Author: dr. Gabriella Mészáros, Dániel Ercsey Photo: Árpád Pintér
Viticulture flourished in the Buda region for centuries; indeed, the red wines of this region were already renowned under the Árpád dynasty. Later, in the time of the Anjous and King Matthias, they gained even greater fame. The town of Etyek, which gives its name to the wine district, also attracted attention thanks to other endowments. The area was known as Buda’s vineyard, indeed even Hungarian Champagne. The latter name stuck after József Törley realised the potential of the area’s vineyards and their suitability for making sparkling wine. By 1899, it had become the Austro-Hungarian Monarchy’s largest supplier of sparkling wine, producing one million bottles a year.
Serbians arrived in the area, followed by a new wave of German settlers. Between 1720 and 1770, Germans families settled in Etyek, whose German name is Edecken, with agriculture then flourishing thanks to their hard work, and the proximity of the Danube solving any issues with transport. Records from 1736-41 listed 572 vineyard owners in Promontor (current-day Budafok), of which 309 had a German-sounding name, while 192 were Serbian and only 50 were Hungarian. These new settlers also brought new tastes; unlike their predecessors, they preferred white wine. During the 19th century, the citizens of Pest bought increasing numbers of vineyards and built hundreds of stone cellars in the countryside. A significant proportion of them are still in use today. At the time of the 1930 census, Etyek had 3,133 German and only 865 Hungarian-speaking residents. This ratio has changed drastically as a result of post-World War II evictions and re-settlements. The Körpince cellar complex, the Kecske-gödör, the Sóskúti cellar row and the press houses in the Etyek wine district are of significant historic interest. All three sites can be explored on foot.
The Serbians, Germans and Törley all left their mark on the wine district, while in the last few decades, reductive winemaking technology has given another impetus to the development of the wine district.
Geographically, the Etyek wine district stretches from the southern part of the Gerecse Hills to the Velence and Buda Hills. The wine district is basically divided into three major subdistricts: the Etyek area, which stretches from Csabdi through Bicske, Etyek and Vál to Martonvásár; the area from Pázmánd to Pákozd on the southern slopes of the Velence Hills; and the area between Tök and Budakeszi on the southwestern side of the Buda Hills.
The current vineyard area of 1,652 hectares is only about 30% of the wine district’s possible total production area. The wine district belongs administratively to three counties, Komárom, Pest and Fejér. Its area includes the 1st and 2nd class vineyards as per the vineyard cadastre of: a) Bicske, Csabdi, Etyek, Kajászó, Nadap, Pákozd, Pázmánd, Sukoró and Vál in the Etyek subdistrict; b) Budajenő, Budakeszi, Pilisborosjenő, Telki, Tök and Üröm in the Buda subdistrict.
The soil-forming rocks in the Etyek Hills are mainly loess and loess-like Quaternary sediments as well as sand, limestone, sandstone and, less commonly, dolomite. The wine district’s characteristic loam soil has developed on these young sandy slopes. Its high active lime content gives rise to the wine district’s characteristic so-called “calcareous wines”. Loess mixed with granite debris is common in the Velence Hills. The Buda zone is characterised by sand, loess-based chernozem over sandstone, chernozem over limestone and dolomite and alkaline brown forest soil, sometimes with significant active lime content.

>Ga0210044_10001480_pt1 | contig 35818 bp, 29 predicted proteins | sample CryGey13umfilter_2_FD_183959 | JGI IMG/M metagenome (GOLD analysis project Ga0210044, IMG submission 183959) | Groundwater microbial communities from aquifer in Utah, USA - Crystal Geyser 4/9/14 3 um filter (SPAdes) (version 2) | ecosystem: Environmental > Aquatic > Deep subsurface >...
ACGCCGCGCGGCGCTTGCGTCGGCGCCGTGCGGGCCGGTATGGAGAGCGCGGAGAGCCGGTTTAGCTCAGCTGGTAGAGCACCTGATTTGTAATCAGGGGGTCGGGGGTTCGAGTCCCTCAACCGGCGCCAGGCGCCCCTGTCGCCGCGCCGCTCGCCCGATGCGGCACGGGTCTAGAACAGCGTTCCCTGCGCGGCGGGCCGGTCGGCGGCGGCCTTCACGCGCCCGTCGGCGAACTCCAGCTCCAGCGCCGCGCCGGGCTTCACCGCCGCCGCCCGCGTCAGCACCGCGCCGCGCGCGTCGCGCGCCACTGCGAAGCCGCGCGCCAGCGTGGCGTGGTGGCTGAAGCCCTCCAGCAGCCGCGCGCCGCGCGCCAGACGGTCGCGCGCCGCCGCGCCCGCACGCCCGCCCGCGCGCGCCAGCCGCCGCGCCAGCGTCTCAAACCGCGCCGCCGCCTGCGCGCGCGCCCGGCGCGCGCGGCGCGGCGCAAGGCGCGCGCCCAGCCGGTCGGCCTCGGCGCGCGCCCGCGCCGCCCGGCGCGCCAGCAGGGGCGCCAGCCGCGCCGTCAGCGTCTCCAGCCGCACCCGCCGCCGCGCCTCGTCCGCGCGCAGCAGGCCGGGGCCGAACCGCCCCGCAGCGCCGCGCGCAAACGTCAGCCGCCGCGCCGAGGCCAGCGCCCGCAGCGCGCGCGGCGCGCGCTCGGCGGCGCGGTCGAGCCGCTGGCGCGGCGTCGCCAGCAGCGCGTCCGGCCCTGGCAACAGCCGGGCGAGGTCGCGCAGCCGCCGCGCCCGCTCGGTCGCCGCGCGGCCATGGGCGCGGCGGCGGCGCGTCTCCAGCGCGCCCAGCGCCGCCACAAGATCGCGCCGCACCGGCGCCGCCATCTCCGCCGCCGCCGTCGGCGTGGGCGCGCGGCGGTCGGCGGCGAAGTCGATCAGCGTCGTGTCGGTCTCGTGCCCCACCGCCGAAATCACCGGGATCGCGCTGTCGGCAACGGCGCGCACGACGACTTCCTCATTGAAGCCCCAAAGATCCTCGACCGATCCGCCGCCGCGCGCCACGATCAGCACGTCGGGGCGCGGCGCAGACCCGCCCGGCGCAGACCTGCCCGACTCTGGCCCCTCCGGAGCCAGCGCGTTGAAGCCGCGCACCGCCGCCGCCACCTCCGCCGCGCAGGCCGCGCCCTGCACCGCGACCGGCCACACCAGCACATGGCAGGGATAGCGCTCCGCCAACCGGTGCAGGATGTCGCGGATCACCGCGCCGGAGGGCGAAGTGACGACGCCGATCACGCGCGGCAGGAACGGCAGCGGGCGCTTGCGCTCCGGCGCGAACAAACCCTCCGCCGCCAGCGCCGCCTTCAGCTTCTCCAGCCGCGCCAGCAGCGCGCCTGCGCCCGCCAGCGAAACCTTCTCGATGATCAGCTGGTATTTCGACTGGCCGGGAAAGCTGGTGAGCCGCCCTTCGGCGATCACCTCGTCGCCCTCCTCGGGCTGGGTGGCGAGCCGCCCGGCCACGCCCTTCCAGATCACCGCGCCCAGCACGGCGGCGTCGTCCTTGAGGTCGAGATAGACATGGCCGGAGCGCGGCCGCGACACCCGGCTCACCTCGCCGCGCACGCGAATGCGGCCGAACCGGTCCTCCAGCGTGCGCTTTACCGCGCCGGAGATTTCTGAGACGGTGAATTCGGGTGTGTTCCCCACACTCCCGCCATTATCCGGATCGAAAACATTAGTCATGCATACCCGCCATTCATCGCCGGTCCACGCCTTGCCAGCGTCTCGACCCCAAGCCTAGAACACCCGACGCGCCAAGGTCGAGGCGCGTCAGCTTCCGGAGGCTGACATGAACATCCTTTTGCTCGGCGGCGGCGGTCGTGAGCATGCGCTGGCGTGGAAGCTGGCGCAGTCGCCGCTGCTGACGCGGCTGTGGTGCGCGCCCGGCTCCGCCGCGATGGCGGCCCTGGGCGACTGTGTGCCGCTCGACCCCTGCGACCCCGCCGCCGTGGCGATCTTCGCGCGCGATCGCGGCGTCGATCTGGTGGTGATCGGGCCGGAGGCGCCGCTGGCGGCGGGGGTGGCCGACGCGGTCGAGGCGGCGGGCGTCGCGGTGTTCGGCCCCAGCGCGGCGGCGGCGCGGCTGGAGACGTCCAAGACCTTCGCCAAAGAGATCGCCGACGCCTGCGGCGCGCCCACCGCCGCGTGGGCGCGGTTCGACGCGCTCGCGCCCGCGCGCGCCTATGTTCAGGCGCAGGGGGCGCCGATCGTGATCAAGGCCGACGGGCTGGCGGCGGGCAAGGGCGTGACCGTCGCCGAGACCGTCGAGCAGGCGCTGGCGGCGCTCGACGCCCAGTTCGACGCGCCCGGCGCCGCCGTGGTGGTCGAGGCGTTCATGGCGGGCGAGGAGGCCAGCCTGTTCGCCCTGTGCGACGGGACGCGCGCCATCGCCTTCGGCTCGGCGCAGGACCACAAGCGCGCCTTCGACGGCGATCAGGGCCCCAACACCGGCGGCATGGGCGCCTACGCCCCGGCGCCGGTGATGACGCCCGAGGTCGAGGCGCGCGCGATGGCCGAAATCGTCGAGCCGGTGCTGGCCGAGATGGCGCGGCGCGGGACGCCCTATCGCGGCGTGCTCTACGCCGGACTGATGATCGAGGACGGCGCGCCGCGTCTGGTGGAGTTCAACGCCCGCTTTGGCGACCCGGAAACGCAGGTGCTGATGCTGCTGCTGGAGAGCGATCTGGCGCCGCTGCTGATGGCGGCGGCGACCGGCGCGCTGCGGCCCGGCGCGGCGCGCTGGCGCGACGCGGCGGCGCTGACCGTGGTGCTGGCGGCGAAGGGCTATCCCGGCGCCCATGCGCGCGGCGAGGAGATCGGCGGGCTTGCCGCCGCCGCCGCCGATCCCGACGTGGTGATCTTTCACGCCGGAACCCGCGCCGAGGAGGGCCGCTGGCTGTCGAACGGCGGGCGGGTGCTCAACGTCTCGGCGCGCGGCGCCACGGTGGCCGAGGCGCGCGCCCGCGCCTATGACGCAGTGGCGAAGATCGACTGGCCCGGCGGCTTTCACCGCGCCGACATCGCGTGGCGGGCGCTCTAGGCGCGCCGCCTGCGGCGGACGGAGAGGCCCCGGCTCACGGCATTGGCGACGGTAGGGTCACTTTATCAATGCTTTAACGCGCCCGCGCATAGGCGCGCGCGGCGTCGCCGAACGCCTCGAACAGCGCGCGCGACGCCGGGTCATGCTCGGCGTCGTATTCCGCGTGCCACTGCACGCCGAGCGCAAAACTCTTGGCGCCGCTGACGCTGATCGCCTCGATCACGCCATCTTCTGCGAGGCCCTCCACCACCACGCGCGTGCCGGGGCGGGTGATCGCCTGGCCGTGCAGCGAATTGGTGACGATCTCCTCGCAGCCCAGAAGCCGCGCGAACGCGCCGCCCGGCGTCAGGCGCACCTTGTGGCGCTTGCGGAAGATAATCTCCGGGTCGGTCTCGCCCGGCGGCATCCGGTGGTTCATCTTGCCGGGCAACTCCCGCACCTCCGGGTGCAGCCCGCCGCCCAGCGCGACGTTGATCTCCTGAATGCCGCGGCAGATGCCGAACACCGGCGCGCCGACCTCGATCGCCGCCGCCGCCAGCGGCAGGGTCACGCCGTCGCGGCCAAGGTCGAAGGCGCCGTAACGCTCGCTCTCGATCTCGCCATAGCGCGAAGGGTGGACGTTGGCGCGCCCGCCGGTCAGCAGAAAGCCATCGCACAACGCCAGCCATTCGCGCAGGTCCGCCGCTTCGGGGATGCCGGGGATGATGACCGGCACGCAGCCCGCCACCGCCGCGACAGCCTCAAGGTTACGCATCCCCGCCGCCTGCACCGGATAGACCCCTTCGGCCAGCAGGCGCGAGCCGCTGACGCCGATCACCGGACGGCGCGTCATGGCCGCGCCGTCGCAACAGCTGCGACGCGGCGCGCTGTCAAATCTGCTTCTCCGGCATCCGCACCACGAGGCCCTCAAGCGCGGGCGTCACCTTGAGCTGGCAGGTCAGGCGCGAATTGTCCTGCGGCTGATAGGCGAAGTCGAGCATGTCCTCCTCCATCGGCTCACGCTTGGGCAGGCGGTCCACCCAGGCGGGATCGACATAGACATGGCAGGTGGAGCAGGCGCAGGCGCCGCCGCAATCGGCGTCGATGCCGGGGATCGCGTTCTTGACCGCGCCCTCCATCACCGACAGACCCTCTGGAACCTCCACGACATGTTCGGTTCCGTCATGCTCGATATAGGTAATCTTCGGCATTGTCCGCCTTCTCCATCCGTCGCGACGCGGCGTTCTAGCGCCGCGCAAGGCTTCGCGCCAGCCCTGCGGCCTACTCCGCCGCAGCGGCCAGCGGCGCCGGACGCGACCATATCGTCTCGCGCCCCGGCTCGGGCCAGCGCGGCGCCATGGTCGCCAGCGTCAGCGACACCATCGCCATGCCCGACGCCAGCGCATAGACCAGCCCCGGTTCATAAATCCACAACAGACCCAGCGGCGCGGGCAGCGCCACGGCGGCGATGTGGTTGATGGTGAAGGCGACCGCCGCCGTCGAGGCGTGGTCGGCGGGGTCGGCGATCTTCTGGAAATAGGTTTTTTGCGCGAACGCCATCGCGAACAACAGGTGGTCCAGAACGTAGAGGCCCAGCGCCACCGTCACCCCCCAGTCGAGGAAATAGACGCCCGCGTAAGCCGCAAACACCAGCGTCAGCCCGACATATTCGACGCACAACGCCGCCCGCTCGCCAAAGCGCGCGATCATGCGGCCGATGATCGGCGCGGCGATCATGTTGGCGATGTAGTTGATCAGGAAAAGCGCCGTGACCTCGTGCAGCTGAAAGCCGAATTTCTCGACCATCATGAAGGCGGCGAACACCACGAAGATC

The average annual temperature of 9.5-10.5°C is slightly below the national average. Whereas its annual precipitation of 400-800 mm is close to the national average. The wine district is blessed with frequent breezes, thus providing optimal growing conditions, with little risk of fungal damage and rare significant frost damage.
The Etyek-Buda wine district is primarily a white wine producing region. The largest area is planted to Chardonnay and Irsai Olivér, but Pinot Gris (Szürkebarát), Sauvignon Blanc, Olaszrizling, Zöldveltelini, Müller-Thurgau (Rizlingszilváni in Hungarian) and Riesling (Rajnai Rizling) are also produced in significant quantities. Although large quantities of black grapes have never been typical to the region, Pinot Noir is no longer produced only for sparkling base wine, and there is 117 hectares of it in total.
The wine district’s traditional varieties were Piros Szlankamenka, Mézesfehér, Ezerjó, Szerémi Zöld and Kövidinka. Etyek’s “oldest” grape variety is Schlamper, which is of German origin. However, this was not really suitable for making quality wines.
The soils of the Etyek-Buda wine district are not particularly conducive to the development of distinctive, very characterful wines; however, they result in particularly diverse and appealing acidity in the wines. Perhaps this is also why some of the best sparkling base wines are harvested around Etyek. The Etyek wine style is a faithful follower of the fashion for elegant, medium-bodied, dry, reductive wines.
The former reputation of the Velence wine region will perhaps be revived by recent bottlings in Pázmánd. Nadap red wines, which were famed far and wide in the 16th century, came from this region, whose terroir is also excellent for making sparkling base wine. Pinot Noir is one black grape that seems to thrive in the region, with the last four or five vintages producing some particularly convincing wines. Some of the best, most approachable and elegant Pinot Noirs in the whole of Hungary can be found here. A few years ago, some producers determined the style and identity they’d like the wine district to be associated with. This is based on the triad of Chardonnay, Sauvignon Blanc and Pinot Noir, with great quality being realised in both dry still wines and sparkling wines.